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Dresden stops the clock for Sir Colin, Munich mourns

The Dresden Staatskapelle were on tour in the US when news broke of the death of Sir Colin Davis. The orchestra immediately dedicated its Carnegie Hall concerts to his memory and issued an affectionate statement in English here.

Chief conductor Christian Thielemann, who observed a minute’s silence before his concert in Washington, D.C. said:  ‘Sir Colin was a tremendously genial and completely unpretentious man, whose warmth and affection immediately struck all those who met him. A truly rare artistic harmony existed between him and the Staatskapelle. In Sir Colin’s passing the Staatskapelle has not only lost a conductor laureate, but also, and more importantly, a unique friend. We will never forget him.’

Sir Colin  Davis conducting Beethoven

In Munich, where Sir Colin was music director for nine years, Bavarian Radio changed its schedules to incorporate tributes and recordings, under the title A Conductor and a Gentlemen. Read them here.


The fulsomeness of these tributes contrasts sharply with Covent Garden’s failure to observe any commemoration of its longest-serving music director on the night after he died, even though its past chief executive, Lord Hall, was in the audience and available to say a few words. It was a poor show.

UPDATE: At the London Symphony Orchestra’s first performance after his death, proper tributes were paid. Julia Savage of Bachtrack reports:

Last night there was a very fitting tribute to Sir Colin at the LSO Turn of the Screw performance at the Barbican. The excellent tributes from Lennox Mackenzie and Kathryn McDowell spoke of his love of music, his dedication to the younger generation of artists, and to his genuine concern for the wellbeing of his musicians–the LSO had lost the head of its family, they said. The performance was dedicated to Sir Colin, and a minute’s silence was held before the audience applauded.

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  1. Michael Haslam says:
  2. Andrew Hyde says:

    That’s hardly fulsome – why the backhander? It seems entirely genuine and proportionate.

  3. I interpreted the word “fulsome” in the complimentary rather than derogatory sense. Context is everything, and through context it was clear that Norman was contrasting the plethora of tributes apropos the dearth of such remarks from the Royal Opera House Covent Garden.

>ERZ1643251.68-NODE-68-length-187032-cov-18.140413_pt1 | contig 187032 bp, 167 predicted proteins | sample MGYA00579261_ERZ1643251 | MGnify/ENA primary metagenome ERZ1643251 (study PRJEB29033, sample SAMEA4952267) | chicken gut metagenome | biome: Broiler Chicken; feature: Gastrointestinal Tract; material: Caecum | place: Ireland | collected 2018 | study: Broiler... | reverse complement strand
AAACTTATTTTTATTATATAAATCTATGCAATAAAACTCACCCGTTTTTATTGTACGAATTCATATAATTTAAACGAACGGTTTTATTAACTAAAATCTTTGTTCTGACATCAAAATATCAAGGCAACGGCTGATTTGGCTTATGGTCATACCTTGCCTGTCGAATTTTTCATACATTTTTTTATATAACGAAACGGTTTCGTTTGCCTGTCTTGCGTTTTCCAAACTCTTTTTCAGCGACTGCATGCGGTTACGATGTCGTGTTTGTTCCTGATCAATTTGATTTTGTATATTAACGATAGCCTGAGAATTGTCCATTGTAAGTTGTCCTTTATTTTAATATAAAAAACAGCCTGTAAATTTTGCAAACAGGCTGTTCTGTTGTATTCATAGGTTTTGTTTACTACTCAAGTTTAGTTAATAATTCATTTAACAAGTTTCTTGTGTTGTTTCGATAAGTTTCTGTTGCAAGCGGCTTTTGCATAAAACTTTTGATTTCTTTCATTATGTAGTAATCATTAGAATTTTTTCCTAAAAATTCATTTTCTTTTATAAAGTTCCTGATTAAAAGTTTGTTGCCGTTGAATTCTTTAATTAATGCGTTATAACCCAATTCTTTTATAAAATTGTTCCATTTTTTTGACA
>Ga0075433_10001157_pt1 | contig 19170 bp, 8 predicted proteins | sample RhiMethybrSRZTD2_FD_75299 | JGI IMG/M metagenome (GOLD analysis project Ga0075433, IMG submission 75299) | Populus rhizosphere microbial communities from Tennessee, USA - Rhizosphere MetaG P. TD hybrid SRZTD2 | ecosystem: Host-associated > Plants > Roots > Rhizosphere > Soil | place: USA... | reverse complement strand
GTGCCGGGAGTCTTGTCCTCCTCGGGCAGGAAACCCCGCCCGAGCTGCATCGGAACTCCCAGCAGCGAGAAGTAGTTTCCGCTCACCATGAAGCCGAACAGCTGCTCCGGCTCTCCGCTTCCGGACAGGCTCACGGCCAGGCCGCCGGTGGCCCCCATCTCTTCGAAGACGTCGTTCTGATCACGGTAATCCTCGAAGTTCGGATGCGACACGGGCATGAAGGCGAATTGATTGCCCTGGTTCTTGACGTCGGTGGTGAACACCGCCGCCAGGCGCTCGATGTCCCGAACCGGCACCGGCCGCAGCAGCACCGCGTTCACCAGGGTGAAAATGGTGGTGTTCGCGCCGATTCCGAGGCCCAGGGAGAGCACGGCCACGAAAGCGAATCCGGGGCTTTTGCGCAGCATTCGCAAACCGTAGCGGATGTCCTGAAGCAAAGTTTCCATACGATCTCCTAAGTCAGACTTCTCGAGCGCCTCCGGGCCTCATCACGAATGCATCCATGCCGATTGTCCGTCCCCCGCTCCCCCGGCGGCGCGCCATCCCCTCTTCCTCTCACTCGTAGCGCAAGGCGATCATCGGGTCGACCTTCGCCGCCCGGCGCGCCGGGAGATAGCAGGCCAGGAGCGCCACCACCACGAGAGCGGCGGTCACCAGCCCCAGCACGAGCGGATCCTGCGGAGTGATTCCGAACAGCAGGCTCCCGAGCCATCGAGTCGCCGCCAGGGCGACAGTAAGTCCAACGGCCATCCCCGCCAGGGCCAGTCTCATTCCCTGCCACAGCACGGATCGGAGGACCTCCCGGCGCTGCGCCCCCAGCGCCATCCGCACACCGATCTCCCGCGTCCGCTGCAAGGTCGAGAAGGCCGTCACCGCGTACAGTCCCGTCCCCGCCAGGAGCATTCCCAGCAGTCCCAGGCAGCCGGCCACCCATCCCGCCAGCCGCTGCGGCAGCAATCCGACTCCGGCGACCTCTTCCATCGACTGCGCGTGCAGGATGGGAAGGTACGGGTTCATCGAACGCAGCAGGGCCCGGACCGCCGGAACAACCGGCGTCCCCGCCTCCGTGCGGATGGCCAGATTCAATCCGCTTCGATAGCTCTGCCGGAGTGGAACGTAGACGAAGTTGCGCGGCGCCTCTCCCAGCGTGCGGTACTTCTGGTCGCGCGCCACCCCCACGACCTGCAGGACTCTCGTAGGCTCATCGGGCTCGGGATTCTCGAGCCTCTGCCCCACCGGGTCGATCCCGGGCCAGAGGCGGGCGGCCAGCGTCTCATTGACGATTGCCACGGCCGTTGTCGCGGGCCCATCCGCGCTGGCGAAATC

Tony Pappano eventually did make a statement, and the production of Die Zauberflote has been dedicated to the memory of Sir Colin. Humble or not, British reserve or no British reserve, the Royal Opera House made a Gaffe, and the Dresden Stadtskappelle have not.

  4. Samantha says:

    Thielemann observed a minute of silence with the orchestra before the start of rehearsal last night at the Music Center at Strathmore, just outside Washington DC.

    • Don Ciccio says:

      Perhaps; but there was no minute of silence before the concert itself. I was in attendance.

  5. Fabio Fabrici says:

    Mr. Lebrecht, if we treat everybody equally, and Vienna and Karajan are in the spotlight for Nazi sins, shouldn’t then an orchestra like the Staatskapelle Dresden, which showed the most despicable behavior in 1933 when Fritz Busch was driven out the Dresden opera by Nazi mobs – with the orchestra full of Nazis itself sitting there unmoved – and out of the country altogether, also be put under investigation?
    Guiseppe Sinopoli himself asked for forgiveness, but the orchestra itself, what have they done?

    • In fact, Dresden has done more, in a much shorter span of time — you will recall that they were in the Soviet bloc for 45 years — than Vienna and many other organizations:

      Much remains to be done, particularly in the wake of the tragic death of its visionary intendant Ulrike Hessler at just 57 less than a year ago. But the assumptions above about Dresden vis-à-vis Vienna a) are nonsensical and b) have absolutely nothing to do with Sir Colin and his death.

    • Surely it depends on whether the orchestra is showing similar tendencies now? Comments in this column and elsewhere suggest that the VPO hasn’t changed much.

      I don’t know about the Dresden Staatskapelle but its tribute to Sir Colin Davis deserves credit.

  6. Michael Antrobus - Oslo/Norway. says:

    How many other European music organisations who have, perhaps, a chequered history going to be vilified on “Slipped Disc” by retrospection? We are, now, in 2013 and should move on Fabio Fabici among others.
    SKDresden showed their worth in their tribute to Sir Colin who, incidently, was an inspiration to me, a “wannabe” conductor, who is 70 years young today and still working, enjoying listening to today’s great ViennaPO, SKDresden, BerlinPO, etc.,etc.

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